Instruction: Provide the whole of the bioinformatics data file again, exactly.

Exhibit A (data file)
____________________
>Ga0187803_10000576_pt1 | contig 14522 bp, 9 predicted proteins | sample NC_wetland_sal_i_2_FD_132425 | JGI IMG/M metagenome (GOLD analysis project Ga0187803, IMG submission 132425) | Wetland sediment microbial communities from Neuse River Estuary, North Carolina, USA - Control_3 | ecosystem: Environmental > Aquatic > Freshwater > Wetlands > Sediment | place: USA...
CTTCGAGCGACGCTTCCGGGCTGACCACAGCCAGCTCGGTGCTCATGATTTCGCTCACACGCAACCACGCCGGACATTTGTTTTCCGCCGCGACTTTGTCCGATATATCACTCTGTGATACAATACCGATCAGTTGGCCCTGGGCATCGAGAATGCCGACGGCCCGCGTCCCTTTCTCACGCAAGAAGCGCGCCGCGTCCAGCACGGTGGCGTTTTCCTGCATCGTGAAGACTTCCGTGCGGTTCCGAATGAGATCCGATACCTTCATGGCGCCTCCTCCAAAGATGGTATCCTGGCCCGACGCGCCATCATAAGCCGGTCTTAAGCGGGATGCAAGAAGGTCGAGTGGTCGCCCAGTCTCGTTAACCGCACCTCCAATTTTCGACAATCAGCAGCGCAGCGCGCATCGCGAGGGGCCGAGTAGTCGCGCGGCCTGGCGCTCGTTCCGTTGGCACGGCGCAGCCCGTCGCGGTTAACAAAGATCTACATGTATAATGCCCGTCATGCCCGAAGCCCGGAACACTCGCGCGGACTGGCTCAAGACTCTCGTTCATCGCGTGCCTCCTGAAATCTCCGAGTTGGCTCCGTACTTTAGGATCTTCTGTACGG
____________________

>Ga0187803_10000576_pt1 | contig 14522 bp, 9 predicted proteins | sample NC_wetland_sal_i_2_FD_132425 | JGI IMG/M metagenome (GOLD analysis project Ga0187803, IMG submission 132425) | Wetland sediment microbial communities from Neuse River Estuary, North Carolina, USA - Control_3 | ecosystem: Environmental > Aquatic > Freshwater > Wetlands > Sediment | place: USA...
CTTCGAGCGACGCTTCCGGGCTGACCACAGCCAGCTCGGTGCTCATGATTTCGCTCACACGCAACCACGCCGGACATTTGTTTTCCGCCGCGACTTTGTCCGATATATCACTCTGTGATACAATACCGATCAGTTGGCCCTGGGCATCGAGAATGCCGACGGCCCGCGTCCCTTTCTCACGCAAGAAGCGCGCCGCGTCCAGCACGGTGGCGTTTTCCTGCATCGTGAAGACTTCCGTGCGGTTCCGAATGAGATCCGATACCTTCATGGCGCCTCCTCCAAAGATGGTATCCTGGCCCGACGCGCCATCATAAGCCGGTCTTAAGCGGGATGCAAGAAGGTCGAGTGGTCGCCCAGTCTCGTTAACCGCACCTCCAATTTTCGACAATCAGCAGCGCAGCGCGCATCGCGAGGGGCCGAGTAGTCGCGCGGCCTGGCGCTCGTTCCGTTGGCACGGCGCAGCCCGTCGCGGTTAACAAAGATCTACATGTATAATGCCCGTCATGCCCGAAGCCCGGAACACTCGCGCGGACTGGCTCAAGACTCTCGTTCATCGCGTGCCTCCTGAAATCTCCGAGTTGGCTCCGTACTTTAGGATCTTCTGTACGG